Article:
Tips for Setting up Church, Classroom and Ministry Room Projectors, Part 4 of 4


Other Key Considerations

From 4K/Ultra High Definition (UHD), which is four times the projectortable380resolution of full HD, to XGA, there are quite a few resolutions to choose from.  A key consideration is how much HD video content you plan to show.

Remote management is helpful in a classroom environment, especially if there are several classrooms. With remote management, lamp-based projectors can be powered off using a program timer built into the control software in order to conserve bulb life.

Video picture quality varies a lot depending on make and model of the projector.  That is because scalar chips and video processors in the projectors are not created equally.  This is important because audience expectations are getting higher due to the amount of HD content available.

Top 10 Do’s and Don’ts

  1. Don’t try to get by with a “floating” projector that goes from room to room
  2. Don’t plan on turning out the lights. Dimly lit rooms, at times, reduce the audience’s attention.  The brightness of the projector needs to be high enough to overcome lighting
  3. Don’t worry about LCD versus DLP vs. laser phosphor vs. LED light engines – they all perform well
  4. Do assess whatever multimedia sources and computer sources your presenters will want to connect to the projectors, and map that to available connectors before buying a specific projector model
  5. Do talk to presenters about how they can integrate more multimedia to get them thinking about improving classroom techniques
  6. Do look for models with “eco-mode” that will conserve power and bulb life for lamp-based projectors
  7. Do select projectors that have the compatibility with newer video signal protocols and higher brightness to suit your evolving needs over time
  8. Do examine your mounting challenges prior to buying mounts and projectors
  9. Go with a good brand name – it will generally equate to longer product life and better product reliability
  10. Do ask an expert for advice about your unique circumstances

A Better Facility

Projectors have a big impact on the image your organization sends.  You want to make presentations a memorable experience for parishioners, guests and administrators.  There are many different options out there for hardware, and up-front planning is the best way to ensure you are happy with your selection.  If you follow these tips, you’ll be on your way to a noticeably better facility.

TIPS FOR SETTING UP YOUR PROJECTORS, PART 3


If you are running cables to the projector, you’ll need to consider the optimal location for the cable connectors to be available to users.  For example, the DVD player might be mounted in a cabinet and the cables will need to terminate there, but the instructor may need to connect a laptop from the front center of the room.  You might elect to run the cables inside the wall to a simple and neat wall-plate, or you could run a small electric raceway channel down the wall if you need a quicker solution (although that is probably less aesthetically pleasing).  Another alternative is a combination of wired devices and wireless access for presenters.projectortable380

Once you have planned for traditional analog/digital input connections from PCs, players, and other local multimedia devices, the next thing to consider is network connectivity for accessing network content and performing remote administration of the projector.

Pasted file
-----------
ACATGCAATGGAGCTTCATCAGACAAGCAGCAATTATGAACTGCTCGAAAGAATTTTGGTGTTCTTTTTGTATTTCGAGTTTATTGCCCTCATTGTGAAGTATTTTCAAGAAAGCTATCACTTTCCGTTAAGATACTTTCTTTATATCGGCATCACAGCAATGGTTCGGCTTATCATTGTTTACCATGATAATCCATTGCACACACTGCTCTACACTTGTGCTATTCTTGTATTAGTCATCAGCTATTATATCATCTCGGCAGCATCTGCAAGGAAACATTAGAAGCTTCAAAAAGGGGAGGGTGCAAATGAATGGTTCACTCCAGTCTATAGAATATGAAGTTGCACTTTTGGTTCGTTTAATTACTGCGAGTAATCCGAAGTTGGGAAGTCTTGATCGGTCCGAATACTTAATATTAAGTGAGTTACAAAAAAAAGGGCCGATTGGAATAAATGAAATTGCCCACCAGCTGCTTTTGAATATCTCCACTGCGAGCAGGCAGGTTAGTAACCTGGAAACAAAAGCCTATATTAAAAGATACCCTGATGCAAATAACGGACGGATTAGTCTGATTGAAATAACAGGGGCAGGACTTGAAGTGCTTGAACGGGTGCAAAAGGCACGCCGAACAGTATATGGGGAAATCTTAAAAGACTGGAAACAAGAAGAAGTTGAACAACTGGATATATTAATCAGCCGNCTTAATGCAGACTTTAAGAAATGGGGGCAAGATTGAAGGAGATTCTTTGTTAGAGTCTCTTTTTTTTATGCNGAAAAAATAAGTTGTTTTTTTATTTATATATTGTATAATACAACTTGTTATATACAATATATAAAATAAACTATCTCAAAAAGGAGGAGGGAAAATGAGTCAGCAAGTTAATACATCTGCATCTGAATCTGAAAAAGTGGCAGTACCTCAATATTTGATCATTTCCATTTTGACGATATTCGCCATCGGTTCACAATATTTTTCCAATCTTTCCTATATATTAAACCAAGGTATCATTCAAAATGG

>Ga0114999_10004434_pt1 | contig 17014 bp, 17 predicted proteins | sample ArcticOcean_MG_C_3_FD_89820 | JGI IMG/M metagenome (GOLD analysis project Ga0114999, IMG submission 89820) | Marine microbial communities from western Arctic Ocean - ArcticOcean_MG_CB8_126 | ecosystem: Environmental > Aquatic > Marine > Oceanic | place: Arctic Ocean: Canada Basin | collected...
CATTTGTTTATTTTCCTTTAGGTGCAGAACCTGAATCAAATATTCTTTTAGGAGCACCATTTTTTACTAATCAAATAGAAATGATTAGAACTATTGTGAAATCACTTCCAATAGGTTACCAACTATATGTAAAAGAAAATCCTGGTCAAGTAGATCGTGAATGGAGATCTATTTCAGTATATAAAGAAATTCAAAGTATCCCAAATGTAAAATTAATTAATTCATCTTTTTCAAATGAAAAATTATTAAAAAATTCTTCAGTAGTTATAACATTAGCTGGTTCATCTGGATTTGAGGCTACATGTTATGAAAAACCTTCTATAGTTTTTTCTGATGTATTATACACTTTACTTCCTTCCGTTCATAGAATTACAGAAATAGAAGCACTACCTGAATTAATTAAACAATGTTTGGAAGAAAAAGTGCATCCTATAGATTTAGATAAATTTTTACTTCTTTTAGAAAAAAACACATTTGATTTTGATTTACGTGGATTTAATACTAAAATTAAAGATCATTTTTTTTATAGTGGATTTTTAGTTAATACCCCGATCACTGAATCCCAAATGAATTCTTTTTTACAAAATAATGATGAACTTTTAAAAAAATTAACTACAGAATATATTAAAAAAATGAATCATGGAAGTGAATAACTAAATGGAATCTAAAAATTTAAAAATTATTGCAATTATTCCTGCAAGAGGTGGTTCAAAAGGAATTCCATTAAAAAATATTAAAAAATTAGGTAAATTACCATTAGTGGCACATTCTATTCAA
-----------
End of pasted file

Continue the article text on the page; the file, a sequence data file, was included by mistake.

Not all projectors will be connected to the network, but there are some good reasons to do so.  If the projector is tied to a network, presentation files on a server or from a computer can be accessed in some cases through the projectors’ built-in access point. From an asset management standpoint, projectors can be remotely monitored and managed by an administrator in order to turn them on/off to extend the lamp life.

Often, in church facilities there is minimal existing network infrastructure, and running cable isn’t an attractive option.  In these instances, wireless projectors can have a lot of merit and can speed up the installation if your building is set up for Wi-Fi.  One final connection you will want to determine is the location of the power source for the projector.  Ideally, power can be tapped from electric boxes on the ceiling.

Brightness

Most people believe brightness specifications in the 2,000-5,000 lumen range are suitable for these types of room applications. However, this is not always the case. Sometimes these room environments will require more than 5,000 lumens of brightness to compensate for certain aspects of the space. For example, with larger screens, brighter ambient lighting, and longer throw distances, a brightness-range of 8,000 to 10,000 lumens and higher should be considered when selecting a projector.

Solid State Light Sources

Laser phosphor projectors, which use solid state light sources in lieu of lamps, are giving houses of worship new technology options for brightness and longevity. Their low-maintenance design makes them perfectly suited to classrooms, sanctuaries and boardrooms alike.  Lasers have a lifespan of about 20,000 hours – up to 10 times as long as traditional installation projectors using lamps. That means the laser projector in most applications will last well beyond 6 years (depends on the usage model), compared to projection lamps that may need to be replaced within 1-2 years.  That longevity adds up to big savings for budget-conscious environments. It also saves the time and manpower typically associated with projector maintenance.

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